Repeat Experience of Computational Systems

This research explores people's motivations and satisfactions related to repeat experience of dynamic computational systems such as interactive stories and games.

Current Projects

Repeat Experience and System Understanding

This project explored the ways in which people make sense of systems such as artificial intelligence during repeat experience, and to what extent they gain an aesthetic experience from this process of sense-making.

Past Projects

Digital Wellbeing in Games

This project explored the reasons why people want to replay games, and how to help people be more aware of their continuation intention so as to empower people to actively choose whether or not they want to continue playing. This work was part of Zhu Zicheng's PhD thesis.

Understanding Repeat Engagement with Dynamic Computational Media

Much of the motivation to reexperience creative works such as films, novels, or music assumes that although the context of the experience may have changed, the actual work being revisited is still the same. However, when returning to a work where an underlying computational system dynamically alters the surface of the work as the result of the participant’s actions, there is no guarantee that the experience, or even the work itself, will be the same as in the previous encounter.

This project explores what motivates people to return to this type of work, what type of satisfaction can be gained by this repeat experience, and how the design of the formal elements of the work impact this experience. This work was carried out as part of the MOE AcRF Tier 1 grant Understanding Repeat Engagement with Dynamic Computational Media [details].

Dynamic Difficulty Adjustment and Player Experience

This project explores the impact of dynamic difficulty adjustment (DDA) on player experience in single-player video games. This work was part of Dennis Ang's PhD thesis.

Rereading in Interactive Storytelling

One measure of what makes a story good is whether or not people want to go back and reread the story. This research investigates what it means to reread a story in the context of stories that potentially change as the result of reader choice. This project was Alex Mitchell's PhD thesis work. [details]

Poetic Interactivity

This work focuses on the ways that people respond to interactive works that involve stories, play and aesthetic response, and the ways that interactivity can be structured to create an aesthetic response. In particular, this looks at the impact of interactivity on storytelling in games.

Current Projects

Designing for Poetic Gameplay

This research explores ways to support artists and designer of poetic, artistic or meaningful games and interactive stories through the representation of design knowledge, such as patterns.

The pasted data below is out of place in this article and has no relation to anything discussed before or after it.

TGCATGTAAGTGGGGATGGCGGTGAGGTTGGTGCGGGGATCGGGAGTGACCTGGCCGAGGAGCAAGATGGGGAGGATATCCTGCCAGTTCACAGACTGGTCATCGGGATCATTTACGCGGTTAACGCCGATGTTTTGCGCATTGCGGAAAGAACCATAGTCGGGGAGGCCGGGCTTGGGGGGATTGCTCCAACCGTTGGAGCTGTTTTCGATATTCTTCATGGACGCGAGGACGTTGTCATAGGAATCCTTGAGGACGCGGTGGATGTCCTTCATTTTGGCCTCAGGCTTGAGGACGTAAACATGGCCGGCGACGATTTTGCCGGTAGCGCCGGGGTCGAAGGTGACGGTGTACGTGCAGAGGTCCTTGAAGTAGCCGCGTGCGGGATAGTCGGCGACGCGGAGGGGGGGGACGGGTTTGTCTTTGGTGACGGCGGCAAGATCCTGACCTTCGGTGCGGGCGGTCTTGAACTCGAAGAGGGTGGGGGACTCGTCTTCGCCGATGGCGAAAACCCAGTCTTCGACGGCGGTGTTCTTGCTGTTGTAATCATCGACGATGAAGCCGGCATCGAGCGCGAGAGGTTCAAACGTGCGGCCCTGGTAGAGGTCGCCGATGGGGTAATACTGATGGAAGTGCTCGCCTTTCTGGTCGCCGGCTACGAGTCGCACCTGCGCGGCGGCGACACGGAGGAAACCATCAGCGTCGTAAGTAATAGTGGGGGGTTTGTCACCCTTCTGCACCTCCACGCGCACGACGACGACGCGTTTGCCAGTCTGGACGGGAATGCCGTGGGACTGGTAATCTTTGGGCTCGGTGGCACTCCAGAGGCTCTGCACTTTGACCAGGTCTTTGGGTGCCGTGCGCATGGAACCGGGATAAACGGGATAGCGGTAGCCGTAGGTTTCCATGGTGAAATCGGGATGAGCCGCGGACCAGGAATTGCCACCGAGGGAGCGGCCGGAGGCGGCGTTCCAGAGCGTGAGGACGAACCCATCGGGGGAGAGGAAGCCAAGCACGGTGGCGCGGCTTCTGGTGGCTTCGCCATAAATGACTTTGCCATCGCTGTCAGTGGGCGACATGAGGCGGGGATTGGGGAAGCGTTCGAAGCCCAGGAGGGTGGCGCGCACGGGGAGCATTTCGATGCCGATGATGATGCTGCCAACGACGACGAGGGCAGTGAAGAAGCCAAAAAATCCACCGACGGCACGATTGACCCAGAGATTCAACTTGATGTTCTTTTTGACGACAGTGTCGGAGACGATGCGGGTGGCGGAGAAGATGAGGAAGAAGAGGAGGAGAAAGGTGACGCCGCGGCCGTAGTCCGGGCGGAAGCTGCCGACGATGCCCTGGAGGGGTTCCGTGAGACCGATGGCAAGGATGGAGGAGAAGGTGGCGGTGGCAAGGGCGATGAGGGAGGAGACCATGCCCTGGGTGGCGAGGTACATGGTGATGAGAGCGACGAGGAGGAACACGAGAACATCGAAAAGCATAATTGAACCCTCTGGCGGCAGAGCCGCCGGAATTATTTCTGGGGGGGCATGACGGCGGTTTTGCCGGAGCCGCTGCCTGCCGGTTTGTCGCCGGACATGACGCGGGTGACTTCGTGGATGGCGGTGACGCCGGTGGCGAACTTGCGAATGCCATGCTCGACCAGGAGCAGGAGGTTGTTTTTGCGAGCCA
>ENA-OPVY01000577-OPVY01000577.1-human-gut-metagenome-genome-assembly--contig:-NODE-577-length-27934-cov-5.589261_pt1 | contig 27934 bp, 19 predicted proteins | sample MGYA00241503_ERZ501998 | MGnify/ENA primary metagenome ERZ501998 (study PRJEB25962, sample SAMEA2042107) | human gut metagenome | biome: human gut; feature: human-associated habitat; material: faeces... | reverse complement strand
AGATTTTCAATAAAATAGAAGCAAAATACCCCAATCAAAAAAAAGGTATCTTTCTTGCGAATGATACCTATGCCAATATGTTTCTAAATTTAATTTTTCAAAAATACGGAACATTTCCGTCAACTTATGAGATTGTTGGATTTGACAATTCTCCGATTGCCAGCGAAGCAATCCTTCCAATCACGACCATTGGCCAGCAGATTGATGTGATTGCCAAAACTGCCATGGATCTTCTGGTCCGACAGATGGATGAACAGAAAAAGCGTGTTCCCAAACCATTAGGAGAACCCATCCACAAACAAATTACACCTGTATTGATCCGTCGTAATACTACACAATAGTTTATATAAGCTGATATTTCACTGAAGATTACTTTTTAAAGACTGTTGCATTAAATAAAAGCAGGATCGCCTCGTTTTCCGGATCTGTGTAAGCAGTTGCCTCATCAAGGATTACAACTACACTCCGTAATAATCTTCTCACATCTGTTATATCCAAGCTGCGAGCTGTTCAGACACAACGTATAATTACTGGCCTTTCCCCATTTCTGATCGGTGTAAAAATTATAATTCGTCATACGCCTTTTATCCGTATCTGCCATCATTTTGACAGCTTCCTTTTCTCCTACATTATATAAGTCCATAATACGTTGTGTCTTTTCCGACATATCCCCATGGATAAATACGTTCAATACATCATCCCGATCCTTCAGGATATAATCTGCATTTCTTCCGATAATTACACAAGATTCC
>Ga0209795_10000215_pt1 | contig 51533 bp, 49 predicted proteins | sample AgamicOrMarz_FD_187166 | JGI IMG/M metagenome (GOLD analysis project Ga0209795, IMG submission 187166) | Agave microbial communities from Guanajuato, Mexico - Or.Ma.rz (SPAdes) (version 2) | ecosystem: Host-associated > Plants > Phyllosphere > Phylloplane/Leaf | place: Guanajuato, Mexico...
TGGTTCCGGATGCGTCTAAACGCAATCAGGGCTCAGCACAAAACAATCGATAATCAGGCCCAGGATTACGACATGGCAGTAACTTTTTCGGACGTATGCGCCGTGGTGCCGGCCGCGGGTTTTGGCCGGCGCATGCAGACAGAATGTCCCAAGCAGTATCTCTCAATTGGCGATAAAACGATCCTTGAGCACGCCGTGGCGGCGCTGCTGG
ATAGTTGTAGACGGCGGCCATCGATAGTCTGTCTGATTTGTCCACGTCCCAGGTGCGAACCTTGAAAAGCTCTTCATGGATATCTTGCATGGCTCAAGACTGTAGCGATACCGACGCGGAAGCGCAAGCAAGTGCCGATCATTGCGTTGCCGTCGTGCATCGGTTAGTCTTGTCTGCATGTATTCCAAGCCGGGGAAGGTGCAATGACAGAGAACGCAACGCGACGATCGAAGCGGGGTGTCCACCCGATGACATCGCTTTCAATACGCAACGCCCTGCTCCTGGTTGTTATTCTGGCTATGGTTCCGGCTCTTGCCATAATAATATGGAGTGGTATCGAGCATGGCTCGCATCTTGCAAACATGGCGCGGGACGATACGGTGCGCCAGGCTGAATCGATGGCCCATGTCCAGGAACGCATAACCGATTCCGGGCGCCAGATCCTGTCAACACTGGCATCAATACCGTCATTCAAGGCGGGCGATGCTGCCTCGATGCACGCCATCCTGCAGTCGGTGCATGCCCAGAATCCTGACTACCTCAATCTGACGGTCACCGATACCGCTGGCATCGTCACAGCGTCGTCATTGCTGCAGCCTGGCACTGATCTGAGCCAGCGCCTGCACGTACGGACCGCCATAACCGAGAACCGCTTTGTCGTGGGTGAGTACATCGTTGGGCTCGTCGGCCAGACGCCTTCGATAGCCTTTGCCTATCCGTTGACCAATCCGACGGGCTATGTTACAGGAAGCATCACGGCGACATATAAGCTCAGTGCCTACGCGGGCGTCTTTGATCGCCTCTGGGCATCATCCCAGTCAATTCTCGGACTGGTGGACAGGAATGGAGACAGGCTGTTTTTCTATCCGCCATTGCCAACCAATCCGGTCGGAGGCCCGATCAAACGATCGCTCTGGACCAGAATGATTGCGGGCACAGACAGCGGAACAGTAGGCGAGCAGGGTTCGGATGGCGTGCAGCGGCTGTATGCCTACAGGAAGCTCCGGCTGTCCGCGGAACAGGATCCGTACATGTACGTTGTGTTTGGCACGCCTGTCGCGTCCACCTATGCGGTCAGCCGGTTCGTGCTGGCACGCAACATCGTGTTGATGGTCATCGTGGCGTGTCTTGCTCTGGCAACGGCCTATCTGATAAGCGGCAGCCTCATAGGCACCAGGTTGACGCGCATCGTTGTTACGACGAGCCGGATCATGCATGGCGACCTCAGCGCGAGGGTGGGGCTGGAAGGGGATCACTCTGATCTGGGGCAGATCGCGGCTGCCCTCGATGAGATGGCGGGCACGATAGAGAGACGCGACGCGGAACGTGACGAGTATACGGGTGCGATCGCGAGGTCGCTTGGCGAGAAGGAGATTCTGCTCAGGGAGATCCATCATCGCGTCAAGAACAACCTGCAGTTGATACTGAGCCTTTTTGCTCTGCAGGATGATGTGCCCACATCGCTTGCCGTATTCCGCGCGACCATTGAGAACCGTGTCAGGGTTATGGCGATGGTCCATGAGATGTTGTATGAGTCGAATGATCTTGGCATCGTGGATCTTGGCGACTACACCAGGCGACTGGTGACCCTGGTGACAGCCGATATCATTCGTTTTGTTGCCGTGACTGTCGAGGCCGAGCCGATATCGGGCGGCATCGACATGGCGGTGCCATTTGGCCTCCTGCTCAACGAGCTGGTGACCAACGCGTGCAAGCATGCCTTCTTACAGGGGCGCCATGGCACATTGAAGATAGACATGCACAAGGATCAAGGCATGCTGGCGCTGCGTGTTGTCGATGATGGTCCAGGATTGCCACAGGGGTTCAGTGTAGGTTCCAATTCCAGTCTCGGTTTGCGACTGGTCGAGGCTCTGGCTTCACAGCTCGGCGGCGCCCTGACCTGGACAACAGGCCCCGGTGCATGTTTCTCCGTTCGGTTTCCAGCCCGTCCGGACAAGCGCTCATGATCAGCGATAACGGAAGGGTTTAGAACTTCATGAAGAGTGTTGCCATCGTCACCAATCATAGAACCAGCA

Past Projects

Games and Narration

This research explores the role of the "narrator" in storygames, seeking to understand the ways in which games can tell stories, and how this relates to theories of the narrator in traditional narratology. This research was part of Roe Curie's MA thesis.

Extending Comics Theory to Interactive Comics

This research explores the addition of interactivity into comics impacts the way that comics work, and how this requires extensions to comics theory. This work was part of Tiffany Neo's PhD thesis.

Defamiliarization and Poetic Interactivity

This project explored the ways that the design of interactivity in games and interactive art can be used to create an aesthetic response in the user. The aim of the project was to investigate the various structural “devices”, equivalent to literary devices such as imagery, allusion, and choice of language, which can be used by designers of interactive media to “slow down” the process of perception while interacting with an interactive work, to create a poetic effect similar to the effect of poetic or literary language on a reader of a literary work.

The project has served to deepen our understanding of what it means for an interactive work such as a game to be considered “art”, approaching this from a neo-formalist perspective that draws on theory from a range of disciplines, including literature, film studies, and game studies. The neo-formalist aspects of the research were complemented by empirical studies that provide insight into player response to the techniques identified in the project, and a deeper understanding of how design knowledge about interactive artworks can be captured and communicated in the form of actionable theory.

This work was carried out as part of the MOE AcRF Tier 1 grant Exploring "Literary" Devices for Poetic Interactivity [details].

Anticipation as an Aesthetic Response in Interactive Art

This research examines the ways in which anticipation can be seen as an aesthetic response, and how this type of aesthetic response is manifest in the context of interactive art. This project was part of Jing Chiang's MA thesis. [details]